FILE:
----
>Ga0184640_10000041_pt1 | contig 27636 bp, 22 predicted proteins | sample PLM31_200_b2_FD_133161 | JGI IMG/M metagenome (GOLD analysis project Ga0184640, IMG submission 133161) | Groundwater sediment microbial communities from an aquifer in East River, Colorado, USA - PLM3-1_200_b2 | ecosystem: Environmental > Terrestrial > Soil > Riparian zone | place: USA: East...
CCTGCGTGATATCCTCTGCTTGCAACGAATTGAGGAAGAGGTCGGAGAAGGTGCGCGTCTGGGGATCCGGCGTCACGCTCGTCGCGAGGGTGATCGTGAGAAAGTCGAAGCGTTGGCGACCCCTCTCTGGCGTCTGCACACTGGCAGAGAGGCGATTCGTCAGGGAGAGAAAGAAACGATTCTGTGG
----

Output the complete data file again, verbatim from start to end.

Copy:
>Ga0184640_10000041_pt1 | contig 27636 bp, 22 predicted proteins | sample PLM31_200_b2_FD_133161 | JGI IMG/M metagenome (GOLD analysis project Ga0184640, IMG submission 133161) | Groundwater sediment microbial communities from an aquifer in East River, Colorado, USA - PLM3-1_200_b2 | ecosystem: Environmental > Terrestrial > Soil > Riparian zone | place: USA: East...
CCTGCGTGATATCCTCTGCTTGCAACGAATTGAGGAAGAGGTCGGAGAAGGTGCGCGTCTGGGGATCCGGCGTCACGCTCGTCGCGAGGGTGATCGTGAGAAAGTCGAAGCGTTGGCGACCCCTCTCTGGCGTCTGCACACTGGCAGAGAGGCGATTCGTCAGGGAGAGAAAGAAACGATTCTGTGG